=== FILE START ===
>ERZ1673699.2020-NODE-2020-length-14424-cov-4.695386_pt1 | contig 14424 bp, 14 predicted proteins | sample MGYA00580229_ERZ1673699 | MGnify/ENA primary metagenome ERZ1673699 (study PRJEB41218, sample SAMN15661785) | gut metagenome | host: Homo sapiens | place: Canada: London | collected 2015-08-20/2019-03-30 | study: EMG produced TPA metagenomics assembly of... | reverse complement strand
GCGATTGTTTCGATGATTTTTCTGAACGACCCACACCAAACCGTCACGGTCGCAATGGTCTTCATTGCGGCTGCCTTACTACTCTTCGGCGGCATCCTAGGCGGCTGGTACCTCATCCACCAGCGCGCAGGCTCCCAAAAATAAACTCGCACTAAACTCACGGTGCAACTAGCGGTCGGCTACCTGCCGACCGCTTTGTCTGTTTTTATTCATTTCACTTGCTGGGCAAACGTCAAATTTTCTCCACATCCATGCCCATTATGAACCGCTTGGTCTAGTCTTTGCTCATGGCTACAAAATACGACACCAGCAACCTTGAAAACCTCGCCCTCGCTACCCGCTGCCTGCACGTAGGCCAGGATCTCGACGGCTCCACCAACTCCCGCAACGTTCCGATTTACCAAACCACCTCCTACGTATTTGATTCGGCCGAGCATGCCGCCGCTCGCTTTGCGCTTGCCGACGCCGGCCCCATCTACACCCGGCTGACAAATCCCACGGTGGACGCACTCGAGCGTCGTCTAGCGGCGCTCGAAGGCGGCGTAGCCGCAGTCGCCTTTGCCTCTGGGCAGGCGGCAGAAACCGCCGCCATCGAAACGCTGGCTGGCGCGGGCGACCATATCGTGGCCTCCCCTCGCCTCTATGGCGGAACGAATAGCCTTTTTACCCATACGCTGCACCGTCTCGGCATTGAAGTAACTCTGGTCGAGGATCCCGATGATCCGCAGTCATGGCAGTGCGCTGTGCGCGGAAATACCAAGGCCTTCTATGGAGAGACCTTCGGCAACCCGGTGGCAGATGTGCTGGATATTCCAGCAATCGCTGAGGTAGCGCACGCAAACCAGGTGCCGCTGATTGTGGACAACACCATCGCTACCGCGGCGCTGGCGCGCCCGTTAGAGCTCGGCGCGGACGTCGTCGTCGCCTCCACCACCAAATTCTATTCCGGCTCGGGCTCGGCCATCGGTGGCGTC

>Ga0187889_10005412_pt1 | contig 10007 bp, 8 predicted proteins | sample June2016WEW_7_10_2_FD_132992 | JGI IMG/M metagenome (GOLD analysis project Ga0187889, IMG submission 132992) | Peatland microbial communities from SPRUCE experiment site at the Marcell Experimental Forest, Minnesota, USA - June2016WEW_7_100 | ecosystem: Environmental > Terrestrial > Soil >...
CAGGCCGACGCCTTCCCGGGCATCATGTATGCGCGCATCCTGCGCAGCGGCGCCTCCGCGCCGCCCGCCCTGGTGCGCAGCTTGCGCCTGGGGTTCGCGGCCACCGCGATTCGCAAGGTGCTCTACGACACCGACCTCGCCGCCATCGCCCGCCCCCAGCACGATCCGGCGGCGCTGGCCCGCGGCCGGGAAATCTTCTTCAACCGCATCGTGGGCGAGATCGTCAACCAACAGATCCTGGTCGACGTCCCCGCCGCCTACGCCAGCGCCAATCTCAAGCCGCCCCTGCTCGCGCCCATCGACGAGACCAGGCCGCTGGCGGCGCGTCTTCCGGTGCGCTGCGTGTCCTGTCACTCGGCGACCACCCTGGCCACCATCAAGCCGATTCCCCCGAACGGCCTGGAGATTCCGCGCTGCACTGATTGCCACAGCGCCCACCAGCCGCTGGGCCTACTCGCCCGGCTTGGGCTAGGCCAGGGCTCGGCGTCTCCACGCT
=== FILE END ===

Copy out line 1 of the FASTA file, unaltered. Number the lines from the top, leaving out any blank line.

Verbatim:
>ERZ1673699.2020-NODE-2020-length-14424-cov-4.695386_pt1 | contig 14424 bp, 14 predicted proteins | sample MGYA00580229_ERZ1673699 | MGnify/ENA primary metagenome ERZ1673699 (study PRJEB41218, sample SAMN15661785) | gut metagenome | host: Homo sapiens | place: Canada: London | collected 2015-08-20/2019-03-30 | study: EMG produced TPA metagenomics assembly of... | reverse complement strand